Hong Kong-based Natalia Watkins does Canada's 160km Yukon Arctic Ultra race
Venturing into the unknown takes courage and perseverance. This month we track three brave women who've tackled extreme adventures across land, ice and sea.
Trudging through the snow, pulling a heavy sled near the Arctic Circle may not seem like a holiday, but for one of the city's busy finance executives, it's paradise.
Natalia Watkins took part in the Yukon Arctic Ultra last month: an arduous 160km foot journey in remote northeastern Canada.
The extreme temperatures alone could kill you; forget having to haul a heavy sled further than the distance from Hong Kong to Guangzhou.
"I love big open spaces, it's such a contrast to Hong Kong. And to be able to travel to remote places that some people might never see - it's a gift," says 42-year-old Watkins.
"You meet some real characters who you would never meet in ordinary life … There's adventure in trying something that you don't know whether you will finish."
Moving to Hong Kong six years ago from Britain, she was surprised to discover the city was a home for adventure lovers. "I came across so many people who were out there 'having a go' and I thought to myself, 'Why not try?'"
The Brit soon found herself climbing mountains and running week-long ultramarathons through remote deserts. Having a penchant for cold weather, an escapade through the Arctic wilderness seemed the natural next step.
She began planning for the Yukon Arctic Ultra two years ago, trialling a more accessible 193km sled race in the same region in 2013 and building up to ultramarathons through the French Alps.
"The idea was to get familiar with the weather and learn to cope with it, and then build up my endurance for the distance and terrain," she says.
But nothing could have prepared her for what she encountered on her arrival in the Yukon this time: temperatures lower than minus 40 degrees Celsius.
"All I had in my mind was finishing, with 10 fingers and toes, with no frostbite and preferably in under 60 hours."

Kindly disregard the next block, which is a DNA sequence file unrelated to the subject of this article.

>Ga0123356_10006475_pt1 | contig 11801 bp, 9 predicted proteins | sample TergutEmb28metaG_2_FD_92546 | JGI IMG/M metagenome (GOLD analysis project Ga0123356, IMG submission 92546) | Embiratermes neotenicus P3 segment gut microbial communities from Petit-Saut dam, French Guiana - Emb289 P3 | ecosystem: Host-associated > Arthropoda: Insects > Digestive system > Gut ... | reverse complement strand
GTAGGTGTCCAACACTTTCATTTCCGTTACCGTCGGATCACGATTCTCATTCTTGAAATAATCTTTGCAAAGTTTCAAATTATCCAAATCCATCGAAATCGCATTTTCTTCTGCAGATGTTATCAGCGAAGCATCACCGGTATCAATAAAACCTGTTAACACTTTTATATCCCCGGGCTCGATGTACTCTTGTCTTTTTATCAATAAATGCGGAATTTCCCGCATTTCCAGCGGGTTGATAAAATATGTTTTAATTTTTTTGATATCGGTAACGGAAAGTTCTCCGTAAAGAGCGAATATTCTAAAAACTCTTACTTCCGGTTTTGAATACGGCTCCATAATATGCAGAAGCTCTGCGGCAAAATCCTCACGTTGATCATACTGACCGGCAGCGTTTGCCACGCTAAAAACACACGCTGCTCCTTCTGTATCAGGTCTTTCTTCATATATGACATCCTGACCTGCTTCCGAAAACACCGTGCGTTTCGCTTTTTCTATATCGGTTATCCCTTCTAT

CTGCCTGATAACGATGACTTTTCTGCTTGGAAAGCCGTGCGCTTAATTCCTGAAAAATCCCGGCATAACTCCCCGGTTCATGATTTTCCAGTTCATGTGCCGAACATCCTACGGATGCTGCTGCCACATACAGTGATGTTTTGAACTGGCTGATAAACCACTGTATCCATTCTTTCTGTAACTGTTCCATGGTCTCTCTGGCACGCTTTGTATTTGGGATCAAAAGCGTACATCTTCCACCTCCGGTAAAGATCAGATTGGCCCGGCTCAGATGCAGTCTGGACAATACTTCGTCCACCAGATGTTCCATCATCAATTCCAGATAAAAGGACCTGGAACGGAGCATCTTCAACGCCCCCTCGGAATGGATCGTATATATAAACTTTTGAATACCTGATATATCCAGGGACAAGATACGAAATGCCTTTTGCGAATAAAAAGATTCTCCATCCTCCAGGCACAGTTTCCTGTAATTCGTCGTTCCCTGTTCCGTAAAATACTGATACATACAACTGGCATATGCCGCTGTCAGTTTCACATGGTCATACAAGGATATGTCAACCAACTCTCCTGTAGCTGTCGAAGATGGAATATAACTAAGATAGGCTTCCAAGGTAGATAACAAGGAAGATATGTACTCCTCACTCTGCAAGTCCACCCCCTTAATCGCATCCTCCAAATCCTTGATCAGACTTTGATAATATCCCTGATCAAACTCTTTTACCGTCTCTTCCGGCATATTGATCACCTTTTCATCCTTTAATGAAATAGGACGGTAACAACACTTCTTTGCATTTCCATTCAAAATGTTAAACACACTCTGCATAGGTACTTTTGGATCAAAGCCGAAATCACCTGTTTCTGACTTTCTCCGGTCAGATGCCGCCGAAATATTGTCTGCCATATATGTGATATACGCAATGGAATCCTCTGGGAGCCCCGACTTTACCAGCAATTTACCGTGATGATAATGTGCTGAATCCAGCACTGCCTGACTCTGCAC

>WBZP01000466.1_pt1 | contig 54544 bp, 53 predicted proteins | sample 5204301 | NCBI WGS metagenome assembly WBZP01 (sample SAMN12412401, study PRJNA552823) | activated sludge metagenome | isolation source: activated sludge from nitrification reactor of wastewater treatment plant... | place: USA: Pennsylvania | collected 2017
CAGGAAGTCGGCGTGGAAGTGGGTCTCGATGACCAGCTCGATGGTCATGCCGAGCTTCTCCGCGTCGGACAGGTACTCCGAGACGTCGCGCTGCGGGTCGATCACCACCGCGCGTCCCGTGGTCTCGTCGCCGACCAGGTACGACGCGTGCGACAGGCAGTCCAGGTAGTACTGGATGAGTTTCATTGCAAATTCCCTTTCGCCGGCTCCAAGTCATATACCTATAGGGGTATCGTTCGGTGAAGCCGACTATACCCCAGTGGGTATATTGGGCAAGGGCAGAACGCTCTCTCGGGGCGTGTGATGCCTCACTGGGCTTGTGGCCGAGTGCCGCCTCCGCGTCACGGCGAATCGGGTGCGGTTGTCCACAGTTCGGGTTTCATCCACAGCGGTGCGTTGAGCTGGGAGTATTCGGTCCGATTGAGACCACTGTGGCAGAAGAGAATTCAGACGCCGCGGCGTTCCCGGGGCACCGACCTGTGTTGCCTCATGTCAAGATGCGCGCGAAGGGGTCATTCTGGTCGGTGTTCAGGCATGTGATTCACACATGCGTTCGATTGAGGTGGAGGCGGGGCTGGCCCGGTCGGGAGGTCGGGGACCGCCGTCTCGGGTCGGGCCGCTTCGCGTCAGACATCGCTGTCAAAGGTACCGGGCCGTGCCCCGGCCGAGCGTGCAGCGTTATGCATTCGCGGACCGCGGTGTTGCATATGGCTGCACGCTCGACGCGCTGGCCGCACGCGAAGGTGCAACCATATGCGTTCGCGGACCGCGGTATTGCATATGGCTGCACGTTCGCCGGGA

Remarkably, she reached her goal, finishing in 57 hours 20 minutes. Out of the 20 starters, only 12 finished.
You have to be regimented to survive out there.
You have mental checklists for everything. To do anything you must take your outer gloves off - you still keep two on - and after only a few minutes your hands start to burn. Frostbite and frost nip are the main reason competitors pull out. You have to be so careful at those temperatures; you cannot afford to make a mistake.
Events like this take you back to basics.
It's sheer adventure. There is some external support, but you must be able to survive on your own for 48 hours if you have to. Hence the sled - it has all your gear.
The first night was the hardest.
It dropped to minus 48 degrees Celsius. I tried to push through the night but I underestimated how exhausting the cold was, combined with dragging something that's 60 per cent of my body weight. I stopped to rest in my bivvy (a lightweight shelter) - a lengthy process as you have to bring all your gear in with you, including your shoes. But it was so cold everything froze. I had to keep moving, even though I was slow and tired.
Quitting never crossed my mind.
I was enjoying myself out there - the scenery, people and sense of adventure were invigorating. Out there, your thoughts have time and space to "be". Being strong is imperative; you cannot survive on running fitness alone in a race like this. My sled weighed 30-35kg. On the uphill you're constantly fighting against the weight and on the downhill it pushes you over.
I have the next three years' worth of adventures already planned.
I love that feeling of having something in motion; I'm not the type to enjoy sitting still. My long-term goal is 300 miles (480km) in the Yukon. The cut-off is eight days. Physically, it's achievable, but mentally I still have a lot of preparation to do. I don't rest well in those temperatures, and for that kind of distance, you need to sleep.
The more you have to work at something, the more satisfaction you get out of doing it.
It takes time and is a massive commitment. But the pleasure you get from doing something that you've worked towards for several years is indescribable. At the end of the day, it's not about being crazy or brave, but being lucky. Part of it is making the choice and having courage, but a lot of it is having the resources to make these adventures possible. It's about having an opportunity and making the best of what you have.